Jonathan D. Miller

Executive Bio

A marketing communication strategist who turned to real estate analysis, Jonathan D. Miller is a foremost interpreter of 21st citistate futures – cities and suburbs alike – seen through the lens of lifestyles and market realities.

For more than 20 years (1992-2013), Miller authored Emerging Trends in Real Estate, the leading commercial real estate industry outlook report, published annually by PricewaterhouseCoopers and the Urban Land Institute (ULI).  He has lectures frequently on trends in real estate, including the future of America's major 24-hour urban centers and sprawling suburbs. He also has been author of ULI’s annual forecasts on infrastructure and its What’s Next? series of forecasts. On a weekly basis, he writes the Trendczar blog for, the real estate news website.

Outside his published forecasting work, Miller is a prominent communications/institutional investor-marketing strategist and partner in Miller Ryan LLC, helping corporate clients develop and execute branding and communications programs. He led the re-branding of GMAC Commercial Mortgage to Capmark Financial Group Inc. and he was part of the management team that helped build Equitable Real Estate Investment Management, Inc. (subsequently Lend Lease Real Estate Investments, Inc.) into the leading real estate advisor to pension funds and other real institutional investors. He joined the Equitable Life Assurance Society of the U.S. in 1981, moving to Equitable Real Estate in 1984 as head of Corporate/Marketing Communications. In the 1980's he managed relations for several of the country's most prominent real estate developments including New York's Trump Tower and the Equitable Center.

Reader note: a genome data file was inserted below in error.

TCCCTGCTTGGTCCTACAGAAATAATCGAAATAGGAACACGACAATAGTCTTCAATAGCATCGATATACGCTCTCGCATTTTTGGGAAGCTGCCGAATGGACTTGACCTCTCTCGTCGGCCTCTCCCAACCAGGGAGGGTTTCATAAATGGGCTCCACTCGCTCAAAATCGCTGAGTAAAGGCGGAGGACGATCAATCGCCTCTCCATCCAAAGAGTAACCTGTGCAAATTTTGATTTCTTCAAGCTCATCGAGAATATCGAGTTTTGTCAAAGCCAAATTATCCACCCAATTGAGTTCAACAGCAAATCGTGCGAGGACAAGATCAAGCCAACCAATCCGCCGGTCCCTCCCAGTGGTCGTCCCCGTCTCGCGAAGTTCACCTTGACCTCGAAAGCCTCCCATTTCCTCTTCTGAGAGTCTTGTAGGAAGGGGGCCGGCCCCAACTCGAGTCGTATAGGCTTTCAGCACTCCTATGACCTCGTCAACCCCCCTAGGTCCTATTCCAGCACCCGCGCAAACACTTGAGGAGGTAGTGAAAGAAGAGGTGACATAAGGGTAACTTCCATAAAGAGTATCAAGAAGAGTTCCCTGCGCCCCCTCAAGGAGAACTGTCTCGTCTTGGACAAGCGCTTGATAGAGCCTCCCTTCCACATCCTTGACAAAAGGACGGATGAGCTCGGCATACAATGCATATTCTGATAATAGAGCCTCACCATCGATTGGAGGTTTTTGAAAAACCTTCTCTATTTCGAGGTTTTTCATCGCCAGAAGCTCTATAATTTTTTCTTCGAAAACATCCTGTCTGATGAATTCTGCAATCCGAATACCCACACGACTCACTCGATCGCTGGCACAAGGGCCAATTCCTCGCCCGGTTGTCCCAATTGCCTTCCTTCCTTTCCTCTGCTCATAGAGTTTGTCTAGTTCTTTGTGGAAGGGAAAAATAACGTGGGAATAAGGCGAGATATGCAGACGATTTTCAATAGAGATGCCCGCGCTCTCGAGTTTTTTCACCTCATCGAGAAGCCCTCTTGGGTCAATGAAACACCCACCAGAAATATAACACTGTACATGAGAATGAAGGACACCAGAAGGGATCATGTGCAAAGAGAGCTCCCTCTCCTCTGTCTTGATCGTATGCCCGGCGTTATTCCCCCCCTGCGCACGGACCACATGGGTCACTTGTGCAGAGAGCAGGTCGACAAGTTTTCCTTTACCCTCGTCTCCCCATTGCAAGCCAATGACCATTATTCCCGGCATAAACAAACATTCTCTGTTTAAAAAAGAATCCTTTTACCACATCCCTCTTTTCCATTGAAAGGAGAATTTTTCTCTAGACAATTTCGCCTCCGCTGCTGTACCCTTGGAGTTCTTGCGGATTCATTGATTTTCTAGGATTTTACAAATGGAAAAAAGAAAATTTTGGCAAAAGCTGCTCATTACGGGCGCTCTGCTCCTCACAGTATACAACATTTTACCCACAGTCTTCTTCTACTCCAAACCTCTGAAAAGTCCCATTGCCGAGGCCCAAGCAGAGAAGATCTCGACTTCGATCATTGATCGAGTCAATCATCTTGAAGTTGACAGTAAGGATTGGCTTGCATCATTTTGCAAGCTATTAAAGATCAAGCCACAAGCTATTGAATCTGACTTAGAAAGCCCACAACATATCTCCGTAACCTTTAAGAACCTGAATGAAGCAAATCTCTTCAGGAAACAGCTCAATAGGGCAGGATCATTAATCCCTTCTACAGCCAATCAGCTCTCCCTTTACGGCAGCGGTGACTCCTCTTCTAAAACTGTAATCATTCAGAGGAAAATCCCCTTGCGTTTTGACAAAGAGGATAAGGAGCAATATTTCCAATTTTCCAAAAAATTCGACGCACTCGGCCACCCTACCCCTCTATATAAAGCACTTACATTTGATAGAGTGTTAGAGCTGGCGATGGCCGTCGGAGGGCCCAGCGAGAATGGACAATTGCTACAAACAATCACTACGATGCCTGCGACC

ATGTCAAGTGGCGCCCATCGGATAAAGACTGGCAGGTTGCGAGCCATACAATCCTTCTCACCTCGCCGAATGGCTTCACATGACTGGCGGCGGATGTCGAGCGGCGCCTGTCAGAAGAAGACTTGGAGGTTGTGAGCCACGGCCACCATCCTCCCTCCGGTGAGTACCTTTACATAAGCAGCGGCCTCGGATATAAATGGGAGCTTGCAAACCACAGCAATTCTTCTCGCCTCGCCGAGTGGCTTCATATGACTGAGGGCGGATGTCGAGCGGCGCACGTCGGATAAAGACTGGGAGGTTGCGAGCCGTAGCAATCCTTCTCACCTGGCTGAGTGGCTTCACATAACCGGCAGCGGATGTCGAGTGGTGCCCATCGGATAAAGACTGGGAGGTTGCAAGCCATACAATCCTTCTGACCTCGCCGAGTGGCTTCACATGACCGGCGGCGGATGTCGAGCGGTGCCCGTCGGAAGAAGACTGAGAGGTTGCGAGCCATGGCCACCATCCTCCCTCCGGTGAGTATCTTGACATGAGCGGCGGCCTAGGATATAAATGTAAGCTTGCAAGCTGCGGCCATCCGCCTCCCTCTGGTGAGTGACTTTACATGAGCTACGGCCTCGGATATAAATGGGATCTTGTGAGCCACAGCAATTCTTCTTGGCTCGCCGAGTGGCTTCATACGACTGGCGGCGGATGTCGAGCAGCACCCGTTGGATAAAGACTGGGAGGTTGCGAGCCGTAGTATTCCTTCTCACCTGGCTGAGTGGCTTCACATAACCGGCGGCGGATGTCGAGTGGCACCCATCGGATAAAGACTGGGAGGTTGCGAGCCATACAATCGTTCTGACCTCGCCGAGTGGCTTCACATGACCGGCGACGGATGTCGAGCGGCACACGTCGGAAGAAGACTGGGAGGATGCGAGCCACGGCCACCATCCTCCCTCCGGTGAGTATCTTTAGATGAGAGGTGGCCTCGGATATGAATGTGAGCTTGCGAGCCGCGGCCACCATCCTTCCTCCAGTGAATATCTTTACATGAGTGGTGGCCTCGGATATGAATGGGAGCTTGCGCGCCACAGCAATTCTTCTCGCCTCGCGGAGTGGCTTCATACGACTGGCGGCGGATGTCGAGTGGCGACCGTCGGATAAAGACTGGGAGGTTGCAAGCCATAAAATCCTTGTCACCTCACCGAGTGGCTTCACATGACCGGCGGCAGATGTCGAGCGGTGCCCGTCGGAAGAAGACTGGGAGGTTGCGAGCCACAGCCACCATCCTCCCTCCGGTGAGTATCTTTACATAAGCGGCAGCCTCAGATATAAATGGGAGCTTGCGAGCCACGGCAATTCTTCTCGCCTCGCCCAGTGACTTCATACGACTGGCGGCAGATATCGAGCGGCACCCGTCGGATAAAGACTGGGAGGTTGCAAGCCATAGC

Earlier in his career, Miller was a reporter for Gannett Newspapers. He is a member of the Citistates Group and a board member of NYC Outward Bound Schools and the Center for Employment Opportunities.

  • Hold Onto Your Wallets

    There was another article in the paper over the weekend about how more mutual fund investors are wising up and moving away from stock picker managers to index funds, because the majority of pickers don’t beat the index while charging significantly higher fees for their questionable value add, further eating into returns.

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  • Infrastructure—Jobs or Jam-ups?

    Government deficits decrease, partly because of budget cuts and higher taxes, but mostly just because the economy is improving enough to generate more business and commerce and more income and sales taxes.

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  • Advisor Shakeout Underway

    So many real estate advisors looking for new allocations to stay afloat, so many lackluster or worse returns to find in legacy funds, so much capital looking for yield, and so much of that money going only to the top performing fund managers while the also-rans run out of time.